After a basic config file is in place, adjust it to your needs. In the following example only two locations are being backed up, namely bar.example.com:/home and foo.nl:/srv. All snapshots are being stored under a directory in /srv/snaps. Six daily, three weekly and three monthly snapshots are being retained.

$ cat /etc/snaps.conf
root /srv/snaps

# local user
user _snaps

daily 6
weekly 3
monthly 3

backup bar.example.com:/home
backup foo.nl:/srv

2. Create an unprivileged user and ssh key pair

Make sure the configured local user exists on your system and is not being used by any other programs. Here we create the user _snaps and a new ssh public/private key pair. We make sure the _snaps process can not write into it's home directory.

$ doas useradd -s /sbin/nologin -m _snaps
$ doas -u _snaps ssh-keygen -qt ed25519 -f /home/_snaps/.ssh/id_ed25519
Enter passphrase (empty for no passphrase):
Enter same passphrase again:
$ doas touch /home/_snaps/.ssh/known_hosts
$ doas chown -R root /home/_snaps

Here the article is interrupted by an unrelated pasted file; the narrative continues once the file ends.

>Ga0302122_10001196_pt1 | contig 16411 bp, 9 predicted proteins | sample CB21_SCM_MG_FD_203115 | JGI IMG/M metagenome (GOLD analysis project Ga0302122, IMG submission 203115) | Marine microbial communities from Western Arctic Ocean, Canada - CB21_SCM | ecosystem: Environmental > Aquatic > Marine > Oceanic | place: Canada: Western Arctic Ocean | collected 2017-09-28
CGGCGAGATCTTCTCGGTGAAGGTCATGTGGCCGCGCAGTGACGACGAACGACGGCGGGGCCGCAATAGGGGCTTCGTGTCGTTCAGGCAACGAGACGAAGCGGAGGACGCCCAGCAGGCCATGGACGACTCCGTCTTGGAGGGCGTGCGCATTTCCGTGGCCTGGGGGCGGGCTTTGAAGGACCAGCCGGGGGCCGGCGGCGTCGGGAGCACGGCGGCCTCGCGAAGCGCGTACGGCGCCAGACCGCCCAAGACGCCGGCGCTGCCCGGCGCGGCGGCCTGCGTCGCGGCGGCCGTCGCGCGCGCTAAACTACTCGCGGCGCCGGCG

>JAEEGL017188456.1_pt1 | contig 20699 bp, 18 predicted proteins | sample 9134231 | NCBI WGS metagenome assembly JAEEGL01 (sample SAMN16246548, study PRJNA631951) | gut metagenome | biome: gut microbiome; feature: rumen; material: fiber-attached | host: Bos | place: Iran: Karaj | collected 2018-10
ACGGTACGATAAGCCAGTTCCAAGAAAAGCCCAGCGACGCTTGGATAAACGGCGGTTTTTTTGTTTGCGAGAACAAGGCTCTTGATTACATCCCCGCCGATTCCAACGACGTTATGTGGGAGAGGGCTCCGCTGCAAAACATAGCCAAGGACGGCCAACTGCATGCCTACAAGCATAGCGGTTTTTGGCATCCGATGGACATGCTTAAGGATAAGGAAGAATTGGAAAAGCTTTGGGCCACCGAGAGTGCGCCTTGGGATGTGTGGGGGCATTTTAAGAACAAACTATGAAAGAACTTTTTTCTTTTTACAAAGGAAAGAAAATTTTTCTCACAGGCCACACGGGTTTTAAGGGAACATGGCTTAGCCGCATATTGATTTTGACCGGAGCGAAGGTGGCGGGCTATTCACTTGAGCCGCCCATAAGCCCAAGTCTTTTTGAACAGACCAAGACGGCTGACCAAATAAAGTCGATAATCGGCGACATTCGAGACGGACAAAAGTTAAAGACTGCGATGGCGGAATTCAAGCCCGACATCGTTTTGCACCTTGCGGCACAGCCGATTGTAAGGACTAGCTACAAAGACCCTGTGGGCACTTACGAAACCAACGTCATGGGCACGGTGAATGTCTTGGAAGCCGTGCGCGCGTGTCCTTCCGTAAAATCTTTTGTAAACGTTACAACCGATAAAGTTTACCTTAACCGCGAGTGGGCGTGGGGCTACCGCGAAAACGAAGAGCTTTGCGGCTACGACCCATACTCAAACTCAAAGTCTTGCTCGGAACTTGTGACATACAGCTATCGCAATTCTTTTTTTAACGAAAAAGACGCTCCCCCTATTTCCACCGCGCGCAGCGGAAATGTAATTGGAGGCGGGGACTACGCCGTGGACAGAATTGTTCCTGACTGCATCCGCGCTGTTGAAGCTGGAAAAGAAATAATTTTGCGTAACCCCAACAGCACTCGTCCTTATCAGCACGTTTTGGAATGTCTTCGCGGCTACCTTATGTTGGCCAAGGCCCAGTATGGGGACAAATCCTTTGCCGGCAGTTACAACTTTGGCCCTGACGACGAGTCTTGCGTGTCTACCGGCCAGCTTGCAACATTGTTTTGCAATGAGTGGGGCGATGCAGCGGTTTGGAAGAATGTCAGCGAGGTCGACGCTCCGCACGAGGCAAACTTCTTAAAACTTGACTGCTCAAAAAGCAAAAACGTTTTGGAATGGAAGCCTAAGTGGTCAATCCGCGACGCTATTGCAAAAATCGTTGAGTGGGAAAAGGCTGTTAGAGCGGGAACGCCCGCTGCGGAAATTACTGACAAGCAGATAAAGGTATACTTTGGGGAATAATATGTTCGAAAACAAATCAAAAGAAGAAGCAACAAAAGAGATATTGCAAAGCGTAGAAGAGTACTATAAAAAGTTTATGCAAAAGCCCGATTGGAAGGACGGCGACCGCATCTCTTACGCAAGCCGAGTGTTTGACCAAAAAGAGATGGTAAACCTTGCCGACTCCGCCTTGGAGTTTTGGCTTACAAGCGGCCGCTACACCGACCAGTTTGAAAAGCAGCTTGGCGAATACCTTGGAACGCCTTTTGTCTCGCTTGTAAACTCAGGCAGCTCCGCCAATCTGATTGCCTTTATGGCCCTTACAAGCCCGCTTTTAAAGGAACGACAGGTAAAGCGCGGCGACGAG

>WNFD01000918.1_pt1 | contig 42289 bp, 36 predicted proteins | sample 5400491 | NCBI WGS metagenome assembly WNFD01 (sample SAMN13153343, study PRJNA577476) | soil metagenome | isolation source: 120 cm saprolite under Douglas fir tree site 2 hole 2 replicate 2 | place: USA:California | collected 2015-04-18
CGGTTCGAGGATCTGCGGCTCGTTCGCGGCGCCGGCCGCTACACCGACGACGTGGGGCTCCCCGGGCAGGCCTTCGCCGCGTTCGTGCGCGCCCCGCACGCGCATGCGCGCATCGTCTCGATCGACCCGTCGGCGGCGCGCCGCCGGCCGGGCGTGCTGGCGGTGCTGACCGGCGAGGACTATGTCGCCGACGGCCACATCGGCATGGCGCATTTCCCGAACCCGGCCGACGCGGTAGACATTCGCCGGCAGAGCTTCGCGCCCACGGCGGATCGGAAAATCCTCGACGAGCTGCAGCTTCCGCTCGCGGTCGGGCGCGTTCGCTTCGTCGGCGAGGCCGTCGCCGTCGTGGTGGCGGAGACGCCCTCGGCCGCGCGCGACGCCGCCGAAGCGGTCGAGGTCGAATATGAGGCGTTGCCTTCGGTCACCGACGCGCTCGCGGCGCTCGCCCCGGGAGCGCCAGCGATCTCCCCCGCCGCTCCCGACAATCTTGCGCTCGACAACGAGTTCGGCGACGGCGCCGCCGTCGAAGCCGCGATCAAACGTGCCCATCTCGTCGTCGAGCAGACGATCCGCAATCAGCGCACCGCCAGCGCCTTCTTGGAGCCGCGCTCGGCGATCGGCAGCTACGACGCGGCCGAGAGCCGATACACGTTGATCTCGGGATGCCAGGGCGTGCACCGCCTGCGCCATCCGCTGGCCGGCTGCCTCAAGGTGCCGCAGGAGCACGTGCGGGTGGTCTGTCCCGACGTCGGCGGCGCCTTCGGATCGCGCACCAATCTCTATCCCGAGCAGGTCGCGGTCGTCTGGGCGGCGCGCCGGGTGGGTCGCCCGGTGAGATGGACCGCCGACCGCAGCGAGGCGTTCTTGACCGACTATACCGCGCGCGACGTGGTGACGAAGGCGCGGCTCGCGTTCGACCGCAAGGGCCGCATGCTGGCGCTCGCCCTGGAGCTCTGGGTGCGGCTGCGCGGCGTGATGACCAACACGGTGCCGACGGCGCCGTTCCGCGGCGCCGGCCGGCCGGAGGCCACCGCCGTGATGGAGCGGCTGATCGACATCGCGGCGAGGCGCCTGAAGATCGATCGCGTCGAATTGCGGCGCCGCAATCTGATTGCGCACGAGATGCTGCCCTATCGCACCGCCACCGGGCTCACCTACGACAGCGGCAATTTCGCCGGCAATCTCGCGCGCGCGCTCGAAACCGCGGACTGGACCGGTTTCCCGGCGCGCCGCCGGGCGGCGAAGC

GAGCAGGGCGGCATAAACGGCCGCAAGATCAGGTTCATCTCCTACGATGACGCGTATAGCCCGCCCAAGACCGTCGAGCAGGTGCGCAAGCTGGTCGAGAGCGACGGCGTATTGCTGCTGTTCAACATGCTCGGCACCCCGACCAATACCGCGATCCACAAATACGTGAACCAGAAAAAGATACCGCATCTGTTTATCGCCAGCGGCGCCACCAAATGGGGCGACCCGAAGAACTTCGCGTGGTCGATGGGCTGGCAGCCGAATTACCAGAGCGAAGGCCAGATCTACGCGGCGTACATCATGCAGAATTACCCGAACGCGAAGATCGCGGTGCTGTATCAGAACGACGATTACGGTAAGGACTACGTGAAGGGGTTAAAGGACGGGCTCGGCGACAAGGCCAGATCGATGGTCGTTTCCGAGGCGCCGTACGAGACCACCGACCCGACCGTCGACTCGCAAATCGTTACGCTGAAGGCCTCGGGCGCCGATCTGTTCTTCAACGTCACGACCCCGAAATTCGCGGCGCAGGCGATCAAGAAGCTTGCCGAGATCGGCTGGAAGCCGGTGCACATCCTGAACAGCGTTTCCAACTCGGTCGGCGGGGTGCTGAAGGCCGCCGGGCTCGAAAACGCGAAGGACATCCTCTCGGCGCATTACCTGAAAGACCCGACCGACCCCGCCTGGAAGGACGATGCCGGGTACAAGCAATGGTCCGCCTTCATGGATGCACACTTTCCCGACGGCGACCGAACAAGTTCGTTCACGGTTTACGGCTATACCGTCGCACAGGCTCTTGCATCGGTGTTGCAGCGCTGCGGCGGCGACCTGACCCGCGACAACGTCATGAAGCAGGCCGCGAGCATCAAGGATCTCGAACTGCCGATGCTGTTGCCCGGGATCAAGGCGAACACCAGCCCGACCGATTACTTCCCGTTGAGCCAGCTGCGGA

$ doas chown _snaps /home/_snaps/.ssh/id_ed25519
$ doas chmod 710 /home/_snaps/.ssh
$ doas chmod 640 /home/_snaps/.ssh/{id_ed25519.pub,known_hosts}

3. Each remote location must allow incoming ssh access

Make sure all configured backup locations authorize access to the previously created public key. Do this by adding the public key (which is located in /home/_snaps/.ssh/id_ed25519.pub) to the file /root/.ssh/authorized_keys on each remote host (see the "user" and "ruser" option in snaps.conf(5) for more information). Also add the hostname and public key of each remote host to the known_hosts file of the _snaps user in /home/_snaps/.ssh/known_hosts.

4. Snaps must be run manually or scheduled via cron

Run snaps manually in verbose mode to test if everything goes well: